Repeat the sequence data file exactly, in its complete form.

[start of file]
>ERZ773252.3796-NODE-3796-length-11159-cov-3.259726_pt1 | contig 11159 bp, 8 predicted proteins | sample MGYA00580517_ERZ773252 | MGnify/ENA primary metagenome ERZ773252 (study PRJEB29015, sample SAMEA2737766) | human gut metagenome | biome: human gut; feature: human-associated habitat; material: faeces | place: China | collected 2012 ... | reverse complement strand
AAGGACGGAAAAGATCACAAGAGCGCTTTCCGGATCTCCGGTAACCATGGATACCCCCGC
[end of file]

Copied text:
>ERZ773252.3796-NODE-3796-length-11159-cov-3.259726_pt1 | contig 11159 bp, 8 predicted proteins | sample MGYA00580517_ERZ773252 | MGnify/ENA primary metagenome ERZ773252 (study PRJEB29015, sample SAMEA2737766) | human gut metagenome | biome: human gut; feature: human-associated habitat; material: faeces | place: China | collected 2012 ... | reverse complement strand
AAGGACGGAAAAGATCACAAGAGCGCTTTCCGGATCTCCGGTAACCATGGATACCCCCGC